|By Patricia A. Sereno, M.D. |
Summer can be a great season, with warm weather, more daylight and outdoor activities, and vacations. The season also presents plenty of health and safety hazards for all ages. Here are five of the more prevalent dangers and steps to take to protect yourself and your family.
Skin cancer rates are soaring, caused by overexposure to sunlight. Sunshine is critical to good health, providing Vitamin D, but too much is downright dangerous. Skin cancer is now the most common form of cancer in the U.S. The most deadly type - melanoma - has more than doubled in the past 30 years. Remember that skin is the largest organ in our body, protecting everything else inside.
How to protect: Limit your exposure, as the sun's ultraviolet (UV) rays are the main villain, and avoid tanning beds (emitting the same harmful rays). Wear sunglasses and hats. Use sunscreen with a Sun Protection Factor (SPF) of at least 15 or above when outside. Be careful with children, whose skin is more sensitive and as new studies suggest that overall exposure in childhood is a predictor of who gets skin cancer later in life. Develop a routine to inspect your body periodically for any changes, and if you see any suspicious lesions, contact your family physician.
Insect-borne diseases, such as West Nile virus, Eastern Equine Encephalitis (both mosquito-borne), and Lyme disease (transmitted by ticks), are common to our area. Deaths from West Nile virus increased to their highest level in 2006 in the last four years. Cases of EEE last year, including the death of a child, prompted the first aerial spraying for mosquitoes in Massachusetts in 16 years, and cases of Lyme disease have jumped 50 percent in Massachusetts in just one year.
How to protect: Avoid outdoor events between dusk and dawn when mosquitoes are most active. Wear long pants, long-sleeved shirts and socks. Use a repellent, preferably with DEET, according to instructions. Remove areas of standing water around your home, where mosquitoes breed. Avoid areas where deer ticks are likely to be found - brushy, wooded or grassy places.
Noise pollution has become a public health concern for many communities. Lawnmowers, leaf blowers, and other power equipment produce high levels of noise that can damage hearing, especially within confined spaces. We have a limited capacity to repair the damage, and in general, hearing loss is irreversible.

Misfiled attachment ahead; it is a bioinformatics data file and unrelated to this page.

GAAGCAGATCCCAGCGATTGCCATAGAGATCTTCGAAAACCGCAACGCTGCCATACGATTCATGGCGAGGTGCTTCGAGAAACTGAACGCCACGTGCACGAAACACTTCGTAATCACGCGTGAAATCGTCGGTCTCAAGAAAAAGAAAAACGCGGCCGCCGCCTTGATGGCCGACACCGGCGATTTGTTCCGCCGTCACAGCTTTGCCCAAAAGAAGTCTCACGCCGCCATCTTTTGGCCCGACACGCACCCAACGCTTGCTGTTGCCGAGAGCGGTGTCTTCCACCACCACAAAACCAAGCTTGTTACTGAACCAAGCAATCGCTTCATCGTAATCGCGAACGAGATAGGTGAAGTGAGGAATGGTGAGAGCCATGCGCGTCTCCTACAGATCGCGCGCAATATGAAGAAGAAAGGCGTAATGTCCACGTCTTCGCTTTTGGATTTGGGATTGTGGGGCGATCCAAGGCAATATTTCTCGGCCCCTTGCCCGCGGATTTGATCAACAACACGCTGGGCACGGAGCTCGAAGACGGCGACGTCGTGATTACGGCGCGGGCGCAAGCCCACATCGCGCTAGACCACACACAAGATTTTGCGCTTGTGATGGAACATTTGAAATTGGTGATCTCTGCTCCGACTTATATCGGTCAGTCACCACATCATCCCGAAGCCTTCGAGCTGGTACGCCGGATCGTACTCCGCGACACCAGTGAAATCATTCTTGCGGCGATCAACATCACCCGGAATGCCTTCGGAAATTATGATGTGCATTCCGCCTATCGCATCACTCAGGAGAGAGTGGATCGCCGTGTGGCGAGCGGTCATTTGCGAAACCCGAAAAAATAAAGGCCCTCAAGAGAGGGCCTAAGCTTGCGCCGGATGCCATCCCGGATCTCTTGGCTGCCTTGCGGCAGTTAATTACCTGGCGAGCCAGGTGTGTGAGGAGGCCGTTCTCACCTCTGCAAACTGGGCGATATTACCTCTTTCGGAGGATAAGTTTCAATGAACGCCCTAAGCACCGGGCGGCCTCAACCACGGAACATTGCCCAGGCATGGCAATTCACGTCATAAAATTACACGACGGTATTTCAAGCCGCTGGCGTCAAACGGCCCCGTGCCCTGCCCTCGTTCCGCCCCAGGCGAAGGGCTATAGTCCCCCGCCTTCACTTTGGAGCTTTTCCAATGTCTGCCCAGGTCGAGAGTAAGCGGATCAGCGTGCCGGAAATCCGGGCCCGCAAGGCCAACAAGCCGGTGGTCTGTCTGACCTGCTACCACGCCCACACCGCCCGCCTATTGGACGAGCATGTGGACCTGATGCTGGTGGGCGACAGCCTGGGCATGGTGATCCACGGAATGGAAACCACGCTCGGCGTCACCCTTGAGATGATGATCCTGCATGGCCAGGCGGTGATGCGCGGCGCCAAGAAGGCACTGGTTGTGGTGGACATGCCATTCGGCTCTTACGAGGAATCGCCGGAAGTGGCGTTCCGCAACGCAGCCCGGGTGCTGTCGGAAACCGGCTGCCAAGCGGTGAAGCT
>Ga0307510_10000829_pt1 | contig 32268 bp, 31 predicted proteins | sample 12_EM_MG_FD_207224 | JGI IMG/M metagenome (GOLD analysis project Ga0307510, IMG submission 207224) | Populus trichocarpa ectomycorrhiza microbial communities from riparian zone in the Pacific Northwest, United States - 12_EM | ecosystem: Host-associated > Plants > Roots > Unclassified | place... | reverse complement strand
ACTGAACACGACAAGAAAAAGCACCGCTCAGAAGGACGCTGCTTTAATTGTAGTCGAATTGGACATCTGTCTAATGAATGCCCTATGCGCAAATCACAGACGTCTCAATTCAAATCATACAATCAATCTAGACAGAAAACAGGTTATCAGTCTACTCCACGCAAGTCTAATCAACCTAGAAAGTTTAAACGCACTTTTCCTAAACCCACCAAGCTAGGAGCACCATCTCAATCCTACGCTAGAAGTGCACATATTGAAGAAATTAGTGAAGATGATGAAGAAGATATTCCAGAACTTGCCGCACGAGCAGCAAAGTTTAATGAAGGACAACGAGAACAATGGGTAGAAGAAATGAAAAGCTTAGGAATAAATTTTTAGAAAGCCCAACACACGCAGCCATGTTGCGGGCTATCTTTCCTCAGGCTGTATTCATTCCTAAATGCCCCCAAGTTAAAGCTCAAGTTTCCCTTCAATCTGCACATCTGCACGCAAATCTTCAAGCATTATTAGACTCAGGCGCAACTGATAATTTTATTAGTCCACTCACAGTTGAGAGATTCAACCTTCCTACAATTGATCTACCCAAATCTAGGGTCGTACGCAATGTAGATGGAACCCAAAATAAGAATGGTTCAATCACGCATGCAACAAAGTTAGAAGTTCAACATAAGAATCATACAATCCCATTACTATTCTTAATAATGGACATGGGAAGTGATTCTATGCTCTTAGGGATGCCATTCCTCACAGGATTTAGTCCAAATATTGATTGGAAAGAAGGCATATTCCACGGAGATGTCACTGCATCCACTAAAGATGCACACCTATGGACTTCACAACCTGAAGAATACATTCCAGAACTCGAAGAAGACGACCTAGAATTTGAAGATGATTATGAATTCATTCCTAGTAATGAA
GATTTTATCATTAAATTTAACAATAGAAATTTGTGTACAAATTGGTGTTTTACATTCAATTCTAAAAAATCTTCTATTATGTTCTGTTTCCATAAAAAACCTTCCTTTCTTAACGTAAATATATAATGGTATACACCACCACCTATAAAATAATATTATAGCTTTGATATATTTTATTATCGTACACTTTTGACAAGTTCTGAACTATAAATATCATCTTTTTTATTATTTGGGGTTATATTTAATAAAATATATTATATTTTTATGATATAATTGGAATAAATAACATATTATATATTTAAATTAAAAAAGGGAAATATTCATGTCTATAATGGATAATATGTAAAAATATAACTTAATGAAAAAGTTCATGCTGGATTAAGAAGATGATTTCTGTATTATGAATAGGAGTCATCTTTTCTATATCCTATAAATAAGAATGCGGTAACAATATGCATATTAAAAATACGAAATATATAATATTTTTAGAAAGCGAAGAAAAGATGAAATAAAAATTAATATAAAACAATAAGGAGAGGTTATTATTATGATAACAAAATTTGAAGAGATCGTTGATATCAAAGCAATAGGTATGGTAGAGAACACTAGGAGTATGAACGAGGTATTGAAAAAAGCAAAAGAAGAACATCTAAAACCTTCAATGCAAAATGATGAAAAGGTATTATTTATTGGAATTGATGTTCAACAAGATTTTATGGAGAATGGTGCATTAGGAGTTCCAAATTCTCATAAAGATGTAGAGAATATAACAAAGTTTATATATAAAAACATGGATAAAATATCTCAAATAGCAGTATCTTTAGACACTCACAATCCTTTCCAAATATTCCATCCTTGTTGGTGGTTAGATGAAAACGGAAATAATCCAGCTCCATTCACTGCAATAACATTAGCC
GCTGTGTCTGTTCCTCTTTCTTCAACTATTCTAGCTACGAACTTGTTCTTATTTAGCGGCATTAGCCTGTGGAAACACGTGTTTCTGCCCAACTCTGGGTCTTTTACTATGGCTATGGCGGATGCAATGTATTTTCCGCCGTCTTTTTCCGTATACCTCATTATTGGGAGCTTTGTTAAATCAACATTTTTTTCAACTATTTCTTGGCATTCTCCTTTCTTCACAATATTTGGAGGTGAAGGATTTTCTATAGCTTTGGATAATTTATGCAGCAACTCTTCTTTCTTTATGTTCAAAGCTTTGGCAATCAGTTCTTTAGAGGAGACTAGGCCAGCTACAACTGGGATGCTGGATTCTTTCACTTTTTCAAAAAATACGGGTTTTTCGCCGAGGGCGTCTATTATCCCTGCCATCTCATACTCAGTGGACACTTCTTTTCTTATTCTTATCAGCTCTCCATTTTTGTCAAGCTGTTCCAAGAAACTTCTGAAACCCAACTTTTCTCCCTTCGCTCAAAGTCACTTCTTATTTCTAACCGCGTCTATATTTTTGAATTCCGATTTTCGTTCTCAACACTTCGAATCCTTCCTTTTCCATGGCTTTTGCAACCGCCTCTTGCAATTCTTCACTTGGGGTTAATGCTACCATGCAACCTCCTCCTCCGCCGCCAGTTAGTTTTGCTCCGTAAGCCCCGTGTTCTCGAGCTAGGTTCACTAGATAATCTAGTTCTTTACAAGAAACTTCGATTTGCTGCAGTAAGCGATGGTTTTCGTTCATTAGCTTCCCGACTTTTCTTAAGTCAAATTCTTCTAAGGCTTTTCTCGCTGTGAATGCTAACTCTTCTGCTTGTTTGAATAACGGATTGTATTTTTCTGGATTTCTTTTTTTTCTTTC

How to protect: Use foam ear plugs or earmuff-style protectors, which can reduce sound about 20-30 decibels and 40-60 decibels respectively (Noise over 85 decibels can be damaging.). Loudness and time of exposure determine the extent of hearing damage, so limit both. Turn down the volume whenever you can. Young people: be careful at rock concerts, with personal music players, and loud speakers in cars.
Recreational injuries increase as pools open and off-road vehicles, skateboards, and other leisure-time equipment come out of storage. Even the latest fad - wheeled sneakers - has prompted orthopaedic surgeons, after worldwide reports of injuries to children, to issue new safety advice.
Steps to safety: Check playground and pool conditions, especially home installations, and keep young children under a watchful eye. Wear helmets, wrist protectors, knee and elbow pads, and be acutely aware of high traffic areas.
Highway and street hazards rise as more two-wheelers - motorcycles and bicycles -- appear. With motorcycle registrations in Massachusetts up 42 percent in the last six years, 53,000 more two-wheelers are on the streets and roads. And as gas prices remain high and environmental concerns rise, more people are using both kinds of bikes.
Steps to safety: We can all drive with fewer distractions (Ask yourself: Is that cell phone call really necessary?), reduce speeds, remain alert for the unexpected, wear seat belts, and add some politeness and courtesy to our motoring. For those on two wheels and two feet, pay more attention to the rules of the road and be ever alert for the inattentive, distracted driver.
These aren't the only warm weather dangers we face, of course, but they are ones that affect most of us and are growing in frequency. Be conscious of them, and above all, use care, caution, and common sense. Don't put yourself in the regretful position of telling yourself, after the fact, "If I had only.."
Patricia A. Sereno, M.D., a family physician with Hallmark Health, is the President of the Massachusetts Academy of Family Physicians. Physician Focus is a public service of the Massachusetts Medical Society. Readers should use their own judgment when seeking medical care and consult with their physician for treatment. Send comments to PhysicianFocus@mms.org